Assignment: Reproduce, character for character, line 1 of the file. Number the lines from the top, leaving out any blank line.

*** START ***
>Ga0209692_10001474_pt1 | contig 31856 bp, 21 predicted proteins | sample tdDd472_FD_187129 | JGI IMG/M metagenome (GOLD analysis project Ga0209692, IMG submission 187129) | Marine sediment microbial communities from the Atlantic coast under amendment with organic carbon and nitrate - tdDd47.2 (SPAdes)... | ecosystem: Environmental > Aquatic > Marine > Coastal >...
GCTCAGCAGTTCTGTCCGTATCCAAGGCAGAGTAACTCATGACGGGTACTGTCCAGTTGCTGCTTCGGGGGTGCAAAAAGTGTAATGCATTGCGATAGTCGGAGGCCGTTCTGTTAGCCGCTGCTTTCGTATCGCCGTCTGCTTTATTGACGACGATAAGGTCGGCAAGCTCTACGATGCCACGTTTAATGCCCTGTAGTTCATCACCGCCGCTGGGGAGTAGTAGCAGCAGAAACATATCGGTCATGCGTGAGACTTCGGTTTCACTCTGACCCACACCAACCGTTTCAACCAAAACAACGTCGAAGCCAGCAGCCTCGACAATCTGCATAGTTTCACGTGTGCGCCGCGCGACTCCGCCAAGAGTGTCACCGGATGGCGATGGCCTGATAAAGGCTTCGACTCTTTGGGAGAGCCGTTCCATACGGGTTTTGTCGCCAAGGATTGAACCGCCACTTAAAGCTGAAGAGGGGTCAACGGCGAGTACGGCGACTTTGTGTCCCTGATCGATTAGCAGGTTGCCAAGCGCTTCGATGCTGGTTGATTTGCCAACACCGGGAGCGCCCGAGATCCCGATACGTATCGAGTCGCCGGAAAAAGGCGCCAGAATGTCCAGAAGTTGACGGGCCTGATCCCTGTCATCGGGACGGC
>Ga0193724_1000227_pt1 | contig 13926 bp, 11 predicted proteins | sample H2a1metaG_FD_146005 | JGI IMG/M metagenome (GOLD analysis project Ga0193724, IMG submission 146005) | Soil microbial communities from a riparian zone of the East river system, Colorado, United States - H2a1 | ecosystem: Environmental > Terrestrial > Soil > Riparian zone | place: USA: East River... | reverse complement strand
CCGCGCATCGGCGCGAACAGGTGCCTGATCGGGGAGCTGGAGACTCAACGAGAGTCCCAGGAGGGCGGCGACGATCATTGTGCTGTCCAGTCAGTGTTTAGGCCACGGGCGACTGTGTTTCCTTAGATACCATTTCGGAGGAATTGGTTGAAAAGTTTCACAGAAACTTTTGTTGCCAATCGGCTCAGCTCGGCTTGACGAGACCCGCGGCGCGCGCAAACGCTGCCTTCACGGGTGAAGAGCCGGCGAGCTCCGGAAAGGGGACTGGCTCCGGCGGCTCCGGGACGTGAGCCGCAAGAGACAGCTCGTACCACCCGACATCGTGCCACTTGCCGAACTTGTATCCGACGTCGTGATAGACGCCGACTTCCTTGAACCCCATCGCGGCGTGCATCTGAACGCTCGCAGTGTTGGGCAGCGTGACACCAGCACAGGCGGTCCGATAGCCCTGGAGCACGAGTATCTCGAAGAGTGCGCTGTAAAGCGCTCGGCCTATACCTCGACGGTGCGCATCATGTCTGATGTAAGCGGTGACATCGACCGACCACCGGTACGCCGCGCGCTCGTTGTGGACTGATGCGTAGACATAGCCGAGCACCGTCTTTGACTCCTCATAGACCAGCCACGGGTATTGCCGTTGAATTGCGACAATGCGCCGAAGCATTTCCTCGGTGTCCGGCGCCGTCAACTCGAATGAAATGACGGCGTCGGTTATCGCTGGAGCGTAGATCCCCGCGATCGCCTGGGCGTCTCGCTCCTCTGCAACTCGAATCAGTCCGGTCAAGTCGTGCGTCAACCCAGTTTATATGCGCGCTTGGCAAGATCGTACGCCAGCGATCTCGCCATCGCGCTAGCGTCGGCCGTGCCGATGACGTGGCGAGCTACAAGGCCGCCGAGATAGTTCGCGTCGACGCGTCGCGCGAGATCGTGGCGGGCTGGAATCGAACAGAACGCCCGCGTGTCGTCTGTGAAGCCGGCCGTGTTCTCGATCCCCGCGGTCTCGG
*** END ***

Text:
>Ga0209692_10001474_pt1 | contig 31856 bp, 21 predicted proteins | sample tdDd472_FD_187129 | JGI IMG/M metagenome (GOLD analysis project Ga0209692, IMG submission 187129) | Marine sediment microbial communities from the Atlantic coast under amendment with organic carbon and nitrate - tdDd47.2 (SPAdes)... | ecosystem: Environmental > Aquatic > Marine > Coastal >...